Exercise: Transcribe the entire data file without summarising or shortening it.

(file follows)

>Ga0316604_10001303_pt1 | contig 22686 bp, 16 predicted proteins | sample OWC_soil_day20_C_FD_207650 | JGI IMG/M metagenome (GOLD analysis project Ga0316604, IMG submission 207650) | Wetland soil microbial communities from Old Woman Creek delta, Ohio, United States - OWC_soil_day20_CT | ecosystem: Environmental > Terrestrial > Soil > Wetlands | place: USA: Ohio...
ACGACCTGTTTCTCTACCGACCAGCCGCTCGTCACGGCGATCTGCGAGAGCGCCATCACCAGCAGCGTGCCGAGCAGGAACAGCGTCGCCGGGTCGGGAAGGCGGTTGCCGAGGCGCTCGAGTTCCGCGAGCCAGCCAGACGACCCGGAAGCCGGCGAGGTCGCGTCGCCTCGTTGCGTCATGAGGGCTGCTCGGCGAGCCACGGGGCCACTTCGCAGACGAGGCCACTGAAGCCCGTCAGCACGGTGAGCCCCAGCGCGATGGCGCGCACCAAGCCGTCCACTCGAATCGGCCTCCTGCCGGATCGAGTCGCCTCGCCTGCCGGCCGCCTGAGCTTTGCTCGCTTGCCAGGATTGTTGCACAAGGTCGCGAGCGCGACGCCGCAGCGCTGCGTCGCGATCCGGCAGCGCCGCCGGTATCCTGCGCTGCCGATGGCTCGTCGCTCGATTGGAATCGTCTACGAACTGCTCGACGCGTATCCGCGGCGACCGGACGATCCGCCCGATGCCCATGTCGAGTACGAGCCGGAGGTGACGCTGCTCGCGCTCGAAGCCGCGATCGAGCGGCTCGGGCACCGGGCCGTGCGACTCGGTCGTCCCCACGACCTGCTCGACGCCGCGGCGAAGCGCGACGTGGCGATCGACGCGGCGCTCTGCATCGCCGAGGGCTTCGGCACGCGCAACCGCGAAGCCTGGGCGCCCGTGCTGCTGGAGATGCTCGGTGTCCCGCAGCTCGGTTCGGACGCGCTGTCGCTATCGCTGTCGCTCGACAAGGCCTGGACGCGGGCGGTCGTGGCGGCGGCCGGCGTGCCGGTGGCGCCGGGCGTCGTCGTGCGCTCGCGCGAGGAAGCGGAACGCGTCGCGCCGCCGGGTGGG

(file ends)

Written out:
>Ga0316604_10001303_pt1 | contig 22686 bp, 16 predicted proteins | sample OWC_soil_day20_C_FD_207650 | JGI IMG/M metagenome (GOLD analysis project Ga0316604, IMG submission 207650) | Wetland soil microbial communities from Old Woman Creek delta, Ohio, United States - OWC_soil_day20_CT | ecosystem: Environmental > Terrestrial > Soil > Wetlands | place: USA: Ohio...
ACGACCTGTTTCTCTACCGACCAGCCGCTCGTCACGGCGATCTGCGAGAGCGCCATCACCAGCAGCGTGCCGAGCAGGAACAGCGTCGCCGGGTCGGGAAGGCGGTTGCCGAGGCGCTCGAGTTCCGCGAGCCAGCCAGACGACCCGGAAGCCGGCGAGGTCGCGTCGCCTCGTTGCGTCATGAGGGCTGCTCGGCGAGCCACGGGGCCACTTCGCAGACGAGGCCACTGAAGCCCGTCAGCACGGTGAGCCCCAGCGCGATGGCGCGCACCAAGCCGTCCACTCGAATCGGCCTCCTGCCGGATCGAGTCGCCTCGCCTGCCGGCCGCCTGAGCTTTGCTCGCTTGCCAGGATTGTTGCACAAGGTCGCGAGCGCGACGCCGCAGCGCTGCGTCGCGATCCGGCAGCGCCGCCGGTATCCTGCGCTGCCGATGGCTCGTCGCTCGATTGGAATCGTCTACGAACTGCTCGACGCGTATCCGCGGCGACCGGACGATCCGCCCGATGCCCATGTCGAGTACGAGCCGGAGGTGACGCTGCTCGCGCTCGAAGCCGCGATCGAGCGGCTCGGGCACCGGGCCGTGCGACTCGGTCGTCCCCACGACCTGCTCGACGCCGCGGCGAAGCGCGACGTGGCGATCGACGCGGCGCTCTGCATCGCCGAGGGCTTCGGCACGCGCAACCGCGAAGCCTGGGCGCCCGTGCTGCTGGAGATGCTCGGTGTCCCGCAGCTCGGTTCGGACGCGCTGTCGCTATCGCTGTCGCTCGACAAGGCCTGGACGCGGGCGGTCGTGGCGGCGGCCGGCGTGCCGGTGGCGCCGGGCGTCGTCGTGCGCTCGCGCGAGGAAGCGGAACGCGTCGCGCCGCCGGGTGGG